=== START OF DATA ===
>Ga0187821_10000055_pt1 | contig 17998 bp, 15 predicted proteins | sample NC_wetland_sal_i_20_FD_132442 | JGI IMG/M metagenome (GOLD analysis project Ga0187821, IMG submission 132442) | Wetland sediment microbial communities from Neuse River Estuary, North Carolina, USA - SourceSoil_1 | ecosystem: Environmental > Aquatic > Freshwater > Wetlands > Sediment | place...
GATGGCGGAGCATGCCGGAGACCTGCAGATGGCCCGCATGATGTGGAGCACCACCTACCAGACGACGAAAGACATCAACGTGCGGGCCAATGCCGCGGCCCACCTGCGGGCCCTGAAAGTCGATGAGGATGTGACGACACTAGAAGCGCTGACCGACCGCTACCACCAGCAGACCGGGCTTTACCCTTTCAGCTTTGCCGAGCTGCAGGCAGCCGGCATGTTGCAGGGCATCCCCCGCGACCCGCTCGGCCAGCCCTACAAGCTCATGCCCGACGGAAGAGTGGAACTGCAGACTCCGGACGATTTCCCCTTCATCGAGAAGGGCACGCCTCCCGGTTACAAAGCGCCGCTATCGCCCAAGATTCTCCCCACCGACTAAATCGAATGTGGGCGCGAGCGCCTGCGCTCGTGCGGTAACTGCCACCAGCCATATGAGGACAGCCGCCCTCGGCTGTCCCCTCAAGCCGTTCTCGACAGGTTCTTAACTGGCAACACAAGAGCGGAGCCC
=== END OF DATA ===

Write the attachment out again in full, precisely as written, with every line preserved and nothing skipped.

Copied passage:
>Ga0187821_10000055_pt1 | contig 17998 bp, 15 predicted proteins | sample NC_wetland_sal_i_20_FD_132442 | JGI IMG/M metagenome (GOLD analysis project Ga0187821, IMG submission 132442) | Wetland sediment microbial communities from Neuse River Estuary, North Carolina, USA - SourceSoil_1 | ecosystem: Environmental > Aquatic > Freshwater > Wetlands > Sediment | place...
GATGGCGGAGCATGCCGGAGACCTGCAGATGGCCCGCATGATGTGGAGCACCACCTACCAGACGACGAAAGACATCAACGTGCGGGCCAATGCCGCGGCCCACCTGCGGGCCCTGAAAGTCGATGAGGATGTGACGACACTAGAAGCGCTGACCGACCGCTACCACCAGCAGACCGGGCTTTACCCTTTCAGCTTTGCCGAGCTGCAGGCAGCCGGCATGTTGCAGGGCATCCCCCGCGACCCGCTCGGCCAGCCCTACAAGCTCATGCCCGACGGAAGAGTGGAACTGCAGACTCCGGACGATTTCCCCTTCATCGAGAAGGGCACGCCTCCCGGTTACAAAGCGCCGCTATCGCCCAAGATTCTCCCCACCGACTAAATCGAATGTGGGCGCGAGCGCCTGCGCTCGTGCGGTAACTGCCACCAGCCATATGAGGACAGCCGCCCTCGGCTGTCCCCTCAAGCCGTTCTCGACAGGTTCTTAACTGGCAACACAAGAGCGGAGCCC